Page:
So I took a break last week. We had a couple of guest columnists and I figured I could let them have the limelight for the week. Nice guy huh?!
My wife recently spent a week in Washington St. She was able to spend some much need time with her family and also had a chance to take in some fresh seafood. They actually went and dug up oysters and clams. Color me jealous!
While she was gone my sons and I had the house to ourselves. Although we had no major catastrophes, it was a welcome relief to bring my wife home. Now when the boys are saying, "Dad! Dad! Dad!" I can say "Ask your Mom!" Ok, not really but it is a thought.
Although it was just a week, it made me think about people who are raising their children without a spouse. My endeavor was a week long and had an end in sight. Your's does not. I salute you. I can imagine it is very difficult.
Growing up my mother had to go through a bit of single parenting. My father is a retired military man and as a result spent plenty of time in the field. I remember most significantly the times he was gone while we were in Alaska.
Especially during "Brim Frost." Brim Frost was a training operation that took place every two years and lasted one month. My father participated in it twice, 1983 and 1985. This was outside of his normal training an field exercises.
My mother worked full time. She was an education councillor for Central Texas College on Fort Wainwright. Her work hours were, if I remember correctly, from 7:30-4:30. She would have just enough time to get us kids, all five of us, up, dressed, fed and off to school or babysitter before going to work.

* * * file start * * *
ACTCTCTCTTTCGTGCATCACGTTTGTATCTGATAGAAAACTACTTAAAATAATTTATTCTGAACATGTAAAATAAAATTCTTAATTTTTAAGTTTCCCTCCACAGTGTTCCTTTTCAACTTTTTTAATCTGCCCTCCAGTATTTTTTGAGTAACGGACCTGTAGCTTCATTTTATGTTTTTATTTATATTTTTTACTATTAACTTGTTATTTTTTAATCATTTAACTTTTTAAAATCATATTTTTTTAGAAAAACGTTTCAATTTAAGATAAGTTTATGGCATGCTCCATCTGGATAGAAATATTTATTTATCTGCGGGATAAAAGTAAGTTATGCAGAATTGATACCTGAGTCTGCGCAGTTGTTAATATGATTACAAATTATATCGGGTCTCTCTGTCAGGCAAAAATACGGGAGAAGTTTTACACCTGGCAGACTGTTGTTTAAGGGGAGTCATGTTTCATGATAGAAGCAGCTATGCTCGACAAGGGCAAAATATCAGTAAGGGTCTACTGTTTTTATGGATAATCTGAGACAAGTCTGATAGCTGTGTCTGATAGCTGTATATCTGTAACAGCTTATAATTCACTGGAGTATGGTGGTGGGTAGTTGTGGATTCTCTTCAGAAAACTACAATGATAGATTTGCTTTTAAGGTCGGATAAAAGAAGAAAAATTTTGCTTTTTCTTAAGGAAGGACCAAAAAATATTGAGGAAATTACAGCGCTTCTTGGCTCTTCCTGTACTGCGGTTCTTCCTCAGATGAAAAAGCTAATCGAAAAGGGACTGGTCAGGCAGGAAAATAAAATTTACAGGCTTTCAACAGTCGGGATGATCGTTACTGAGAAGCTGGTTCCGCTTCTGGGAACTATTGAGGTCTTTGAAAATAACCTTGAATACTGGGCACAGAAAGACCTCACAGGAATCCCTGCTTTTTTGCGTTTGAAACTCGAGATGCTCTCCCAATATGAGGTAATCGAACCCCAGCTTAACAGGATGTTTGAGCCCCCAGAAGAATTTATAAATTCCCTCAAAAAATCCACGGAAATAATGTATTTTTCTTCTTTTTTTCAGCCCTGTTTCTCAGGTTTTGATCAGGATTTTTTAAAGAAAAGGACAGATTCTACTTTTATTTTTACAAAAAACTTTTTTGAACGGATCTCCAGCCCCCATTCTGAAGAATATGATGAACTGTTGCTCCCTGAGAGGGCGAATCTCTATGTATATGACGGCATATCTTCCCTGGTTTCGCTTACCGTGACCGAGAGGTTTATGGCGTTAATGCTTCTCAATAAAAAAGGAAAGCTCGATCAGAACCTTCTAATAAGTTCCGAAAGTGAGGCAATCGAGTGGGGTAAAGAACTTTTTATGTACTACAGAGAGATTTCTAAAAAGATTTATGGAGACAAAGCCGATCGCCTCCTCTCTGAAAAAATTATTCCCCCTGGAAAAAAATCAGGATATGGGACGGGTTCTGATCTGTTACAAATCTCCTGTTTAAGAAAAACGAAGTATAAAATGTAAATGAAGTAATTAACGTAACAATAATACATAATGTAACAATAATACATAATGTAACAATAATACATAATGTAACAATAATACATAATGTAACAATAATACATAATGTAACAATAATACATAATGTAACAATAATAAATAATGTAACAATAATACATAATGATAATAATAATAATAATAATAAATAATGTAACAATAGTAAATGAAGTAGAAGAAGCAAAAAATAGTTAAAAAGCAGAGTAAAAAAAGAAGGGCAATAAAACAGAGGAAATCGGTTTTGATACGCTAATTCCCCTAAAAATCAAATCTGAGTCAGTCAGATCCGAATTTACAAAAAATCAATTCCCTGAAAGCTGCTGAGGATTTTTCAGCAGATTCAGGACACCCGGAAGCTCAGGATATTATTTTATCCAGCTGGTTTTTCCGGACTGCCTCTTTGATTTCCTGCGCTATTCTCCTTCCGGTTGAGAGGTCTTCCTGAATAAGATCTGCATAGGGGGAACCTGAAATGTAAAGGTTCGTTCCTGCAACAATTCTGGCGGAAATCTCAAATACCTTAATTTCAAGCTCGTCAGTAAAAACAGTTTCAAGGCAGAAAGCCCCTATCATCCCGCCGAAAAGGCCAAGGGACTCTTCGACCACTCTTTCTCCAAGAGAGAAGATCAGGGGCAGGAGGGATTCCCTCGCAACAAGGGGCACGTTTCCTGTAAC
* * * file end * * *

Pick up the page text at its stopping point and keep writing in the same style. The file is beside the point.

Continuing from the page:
At night it was dinner, homework, and bed.
We were pretty ornery as kids, especially our fearless leader, or so he claimed, our older brother Benjamin. Ben, as I call him, was constantly concocting some scheme that usually ended up with him and I in some sort of trouble. Sometimes he would even pass the blame to me so he wouldn't have to suffer my mom's wrath. Nice guy!
But mom dealt with it. At least that was the front she showed us. However I can remember several times when she swore she was divorcing dad. His ears must've been burning while he was gone.
Of course they never divorced. They are still happily married and now live in a much warmer place, San Antonio, Texas.
Often the battle cry of my mother was, "Just wait till your dad gets home." Something she would utter through tightly clenched teeth. At first we laughed at the threat. But after a month of hearing it you start to worry. We started thinking that all the stuff we had done was going to be compiled into one huge punishment. We were screwed!
Dad's homecoming was bittersweet. We were thrilled that he was home and scared at the same time. Mom never waited to get home and tell him all the things we had done. She would walk up to him, give him a hug and a kiss and then say, "Let me tell you what your two oldest have been up to."
Ben and I would look at each other with absolute terror in our eyes. We wanted to run but where could we go. Dad would look at us, cock one eyebrow, and say, "Just wait till we get home."
Oh crap, we thought, we were really going to get it now. But I think the anger must've dissipated by the time he got home. All he wanted to do was be in a warm house, take a shower and eat a real meal. Our punishment was, at this point, a tired, "You guys need to be nicer to your mom while I am gone."
Dad retired from the military in 1986. His retirement was as much a relief to my mom as it was to him.
Mom got to experience being a single parent for longer, much longer than I did. But she weathered the storm.
So again, my hat goes off to you single parents. Stay strong and keep at it!